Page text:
Schrödinger’s solution was published in January 1926 in the first of a series of papers that year which advanced the understanding of quantum mechanics. His discovery and ongoing exploration of wave mechanics and atomic theory earned him international recognition, as well as the Nobel Prize for Physics in 1933. Inevitably, his ideas did not always rhyme with other schools of thought, with other explorers in the field. For example, Schrödinger took issue with what became known as the Copenhagen interpretation of quantum mechanics, which was based on work by Niels Bohr and Werner Heisenberg, among others. In 1935 he devised a thought experiment to illustrate the problem he saw in their interpretation. In doing so he posed a conundrum with which scientists, philosophers and artists still grapple today: Schrödinger’s cat paradox.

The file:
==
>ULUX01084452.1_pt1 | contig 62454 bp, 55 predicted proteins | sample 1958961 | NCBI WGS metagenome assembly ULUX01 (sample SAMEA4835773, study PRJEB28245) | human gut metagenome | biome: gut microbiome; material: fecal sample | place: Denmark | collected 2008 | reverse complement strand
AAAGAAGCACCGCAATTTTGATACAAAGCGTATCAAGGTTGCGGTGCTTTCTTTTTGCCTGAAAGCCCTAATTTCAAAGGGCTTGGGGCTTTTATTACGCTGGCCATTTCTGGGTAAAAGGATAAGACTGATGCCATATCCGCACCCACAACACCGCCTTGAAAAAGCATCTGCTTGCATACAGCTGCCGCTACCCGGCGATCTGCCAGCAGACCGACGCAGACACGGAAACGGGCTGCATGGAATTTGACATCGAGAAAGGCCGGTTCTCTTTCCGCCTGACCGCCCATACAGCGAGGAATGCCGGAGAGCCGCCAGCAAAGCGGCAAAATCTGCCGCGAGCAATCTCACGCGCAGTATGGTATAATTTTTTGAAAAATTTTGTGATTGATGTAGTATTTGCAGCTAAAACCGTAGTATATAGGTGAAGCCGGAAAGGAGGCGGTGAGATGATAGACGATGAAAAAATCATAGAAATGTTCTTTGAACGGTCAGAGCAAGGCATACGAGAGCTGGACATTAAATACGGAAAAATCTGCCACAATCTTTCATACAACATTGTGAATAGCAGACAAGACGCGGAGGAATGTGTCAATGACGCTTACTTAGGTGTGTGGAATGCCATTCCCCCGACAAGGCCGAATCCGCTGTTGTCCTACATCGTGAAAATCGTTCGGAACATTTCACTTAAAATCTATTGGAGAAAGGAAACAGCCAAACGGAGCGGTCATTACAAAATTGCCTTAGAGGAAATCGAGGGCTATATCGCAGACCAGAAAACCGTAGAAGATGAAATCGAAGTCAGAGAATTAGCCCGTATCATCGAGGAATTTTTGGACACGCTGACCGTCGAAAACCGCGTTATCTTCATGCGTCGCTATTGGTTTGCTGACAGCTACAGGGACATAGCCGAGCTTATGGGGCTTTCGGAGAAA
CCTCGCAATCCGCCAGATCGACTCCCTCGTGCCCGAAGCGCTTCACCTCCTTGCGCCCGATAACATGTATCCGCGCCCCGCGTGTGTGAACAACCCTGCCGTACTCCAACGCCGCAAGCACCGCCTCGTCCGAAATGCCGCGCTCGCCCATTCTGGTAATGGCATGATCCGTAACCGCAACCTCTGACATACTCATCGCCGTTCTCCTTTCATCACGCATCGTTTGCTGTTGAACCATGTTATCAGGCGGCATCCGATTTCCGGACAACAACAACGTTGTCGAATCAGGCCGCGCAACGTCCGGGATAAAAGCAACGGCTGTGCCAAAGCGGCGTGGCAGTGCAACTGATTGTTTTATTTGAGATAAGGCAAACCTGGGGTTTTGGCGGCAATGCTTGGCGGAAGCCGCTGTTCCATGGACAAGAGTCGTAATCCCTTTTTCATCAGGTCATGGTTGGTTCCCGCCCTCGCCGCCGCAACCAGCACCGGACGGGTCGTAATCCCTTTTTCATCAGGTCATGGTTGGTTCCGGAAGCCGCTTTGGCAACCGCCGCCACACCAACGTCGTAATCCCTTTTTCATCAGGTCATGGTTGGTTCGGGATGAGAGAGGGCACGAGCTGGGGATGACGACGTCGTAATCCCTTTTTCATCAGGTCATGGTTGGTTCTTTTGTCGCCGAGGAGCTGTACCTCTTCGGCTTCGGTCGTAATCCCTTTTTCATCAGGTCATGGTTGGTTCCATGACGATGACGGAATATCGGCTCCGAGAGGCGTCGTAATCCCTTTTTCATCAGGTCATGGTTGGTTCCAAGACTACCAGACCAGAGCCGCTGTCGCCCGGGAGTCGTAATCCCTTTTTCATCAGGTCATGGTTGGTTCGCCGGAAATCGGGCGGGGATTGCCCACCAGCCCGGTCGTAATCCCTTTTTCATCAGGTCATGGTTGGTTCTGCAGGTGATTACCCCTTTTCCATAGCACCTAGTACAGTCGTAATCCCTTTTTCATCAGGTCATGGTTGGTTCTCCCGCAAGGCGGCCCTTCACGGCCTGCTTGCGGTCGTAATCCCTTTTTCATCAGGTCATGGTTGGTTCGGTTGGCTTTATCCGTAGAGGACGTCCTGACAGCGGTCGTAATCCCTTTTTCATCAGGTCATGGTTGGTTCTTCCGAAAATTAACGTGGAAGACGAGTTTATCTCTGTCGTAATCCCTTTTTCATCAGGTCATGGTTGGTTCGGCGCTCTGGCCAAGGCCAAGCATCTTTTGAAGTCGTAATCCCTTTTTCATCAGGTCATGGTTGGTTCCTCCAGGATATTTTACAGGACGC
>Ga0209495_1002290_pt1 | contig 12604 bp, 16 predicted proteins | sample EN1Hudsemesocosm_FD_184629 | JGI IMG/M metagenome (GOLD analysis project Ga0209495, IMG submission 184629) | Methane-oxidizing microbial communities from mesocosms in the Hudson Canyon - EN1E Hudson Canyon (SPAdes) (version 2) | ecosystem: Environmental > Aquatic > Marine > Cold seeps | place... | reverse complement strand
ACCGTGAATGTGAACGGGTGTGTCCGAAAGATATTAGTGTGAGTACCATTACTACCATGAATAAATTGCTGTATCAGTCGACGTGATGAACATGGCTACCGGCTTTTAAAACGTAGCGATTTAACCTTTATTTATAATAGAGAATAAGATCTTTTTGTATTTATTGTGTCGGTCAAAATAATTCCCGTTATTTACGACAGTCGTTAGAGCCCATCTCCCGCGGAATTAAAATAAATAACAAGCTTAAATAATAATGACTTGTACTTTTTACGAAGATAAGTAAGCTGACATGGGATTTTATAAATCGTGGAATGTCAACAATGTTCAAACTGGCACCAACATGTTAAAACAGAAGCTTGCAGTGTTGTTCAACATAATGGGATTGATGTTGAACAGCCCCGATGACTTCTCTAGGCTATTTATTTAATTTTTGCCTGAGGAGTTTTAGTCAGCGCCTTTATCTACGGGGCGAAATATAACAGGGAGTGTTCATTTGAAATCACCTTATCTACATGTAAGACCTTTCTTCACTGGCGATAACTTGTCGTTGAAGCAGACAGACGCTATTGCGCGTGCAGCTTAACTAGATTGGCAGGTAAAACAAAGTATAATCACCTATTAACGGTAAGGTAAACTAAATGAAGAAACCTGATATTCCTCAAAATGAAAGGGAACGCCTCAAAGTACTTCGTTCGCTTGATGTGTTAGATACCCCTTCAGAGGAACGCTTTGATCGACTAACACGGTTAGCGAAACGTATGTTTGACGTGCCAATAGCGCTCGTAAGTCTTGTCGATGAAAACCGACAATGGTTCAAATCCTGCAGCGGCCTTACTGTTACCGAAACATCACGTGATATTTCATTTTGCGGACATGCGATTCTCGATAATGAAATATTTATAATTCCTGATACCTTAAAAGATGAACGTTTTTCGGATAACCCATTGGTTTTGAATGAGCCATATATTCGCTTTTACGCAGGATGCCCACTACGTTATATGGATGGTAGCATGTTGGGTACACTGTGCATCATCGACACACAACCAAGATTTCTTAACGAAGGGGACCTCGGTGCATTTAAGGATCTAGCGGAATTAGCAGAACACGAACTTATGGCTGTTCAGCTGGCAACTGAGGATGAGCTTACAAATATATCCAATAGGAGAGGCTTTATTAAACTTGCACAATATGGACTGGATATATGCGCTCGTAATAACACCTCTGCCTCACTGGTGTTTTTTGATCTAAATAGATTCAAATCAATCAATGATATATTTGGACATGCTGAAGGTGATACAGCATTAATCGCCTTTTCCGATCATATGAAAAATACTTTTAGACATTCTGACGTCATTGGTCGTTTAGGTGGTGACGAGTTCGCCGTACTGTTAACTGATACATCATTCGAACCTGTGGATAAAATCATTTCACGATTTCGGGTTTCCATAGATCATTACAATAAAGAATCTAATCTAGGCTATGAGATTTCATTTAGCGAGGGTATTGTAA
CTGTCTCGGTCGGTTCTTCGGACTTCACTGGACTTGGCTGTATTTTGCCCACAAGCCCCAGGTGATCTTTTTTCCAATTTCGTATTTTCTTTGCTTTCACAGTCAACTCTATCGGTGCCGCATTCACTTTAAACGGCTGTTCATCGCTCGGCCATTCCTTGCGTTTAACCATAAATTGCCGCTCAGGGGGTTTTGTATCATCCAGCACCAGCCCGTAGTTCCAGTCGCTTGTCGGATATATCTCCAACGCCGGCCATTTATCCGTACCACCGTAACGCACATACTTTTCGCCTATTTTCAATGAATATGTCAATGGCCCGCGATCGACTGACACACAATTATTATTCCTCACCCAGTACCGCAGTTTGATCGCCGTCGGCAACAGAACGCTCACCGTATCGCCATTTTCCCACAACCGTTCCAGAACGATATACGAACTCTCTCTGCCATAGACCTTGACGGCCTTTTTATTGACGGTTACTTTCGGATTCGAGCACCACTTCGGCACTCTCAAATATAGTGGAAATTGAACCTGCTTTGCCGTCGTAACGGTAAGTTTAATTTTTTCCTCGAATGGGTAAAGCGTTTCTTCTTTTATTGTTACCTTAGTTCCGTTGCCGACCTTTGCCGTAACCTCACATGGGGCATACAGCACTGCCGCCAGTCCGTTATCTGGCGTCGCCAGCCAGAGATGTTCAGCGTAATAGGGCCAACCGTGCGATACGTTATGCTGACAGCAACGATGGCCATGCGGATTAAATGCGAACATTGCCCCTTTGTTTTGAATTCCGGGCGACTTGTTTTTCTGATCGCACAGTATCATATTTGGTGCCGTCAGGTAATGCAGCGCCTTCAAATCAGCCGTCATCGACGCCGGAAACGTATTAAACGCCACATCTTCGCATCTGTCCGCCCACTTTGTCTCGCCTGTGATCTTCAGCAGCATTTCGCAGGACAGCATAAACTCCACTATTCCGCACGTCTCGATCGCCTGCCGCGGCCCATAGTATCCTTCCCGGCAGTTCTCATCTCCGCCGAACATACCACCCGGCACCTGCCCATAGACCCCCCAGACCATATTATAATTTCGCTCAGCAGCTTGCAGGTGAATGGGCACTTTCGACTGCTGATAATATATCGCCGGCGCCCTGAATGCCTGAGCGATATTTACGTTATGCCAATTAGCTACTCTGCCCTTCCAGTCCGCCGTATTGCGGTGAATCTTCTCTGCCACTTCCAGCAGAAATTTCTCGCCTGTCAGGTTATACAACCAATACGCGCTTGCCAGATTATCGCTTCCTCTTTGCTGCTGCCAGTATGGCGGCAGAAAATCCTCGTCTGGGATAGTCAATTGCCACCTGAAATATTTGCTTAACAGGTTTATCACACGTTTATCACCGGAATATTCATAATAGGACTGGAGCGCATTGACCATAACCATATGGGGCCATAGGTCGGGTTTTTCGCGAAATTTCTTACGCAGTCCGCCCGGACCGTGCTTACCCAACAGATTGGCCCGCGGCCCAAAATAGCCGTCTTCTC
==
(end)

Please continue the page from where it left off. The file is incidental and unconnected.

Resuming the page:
In the scenario Schrödinger sets out, a cat is locked in a steel container. Free from interference by the cat, but also within the same container, there is a geiger counter contaminated with a small amount of radioactive substance, a flask of hydrocyanic acid and a hammer. The latter will break the flask if an atom of radioactive matter is released by the geiger counter. How does one know if such an atom has been released without opening the container? How does one know whether the cat is alive or dead? For a period, therefore, there is a superposition of states during which the cat is both alive and dead. It is only when the container is opened, and measurement, observation, is applied that this state of superposition collapses into one of two alternative states. The cat follows the fork towards either life or death. A continuum of alternative realities suddenly freeze-frames.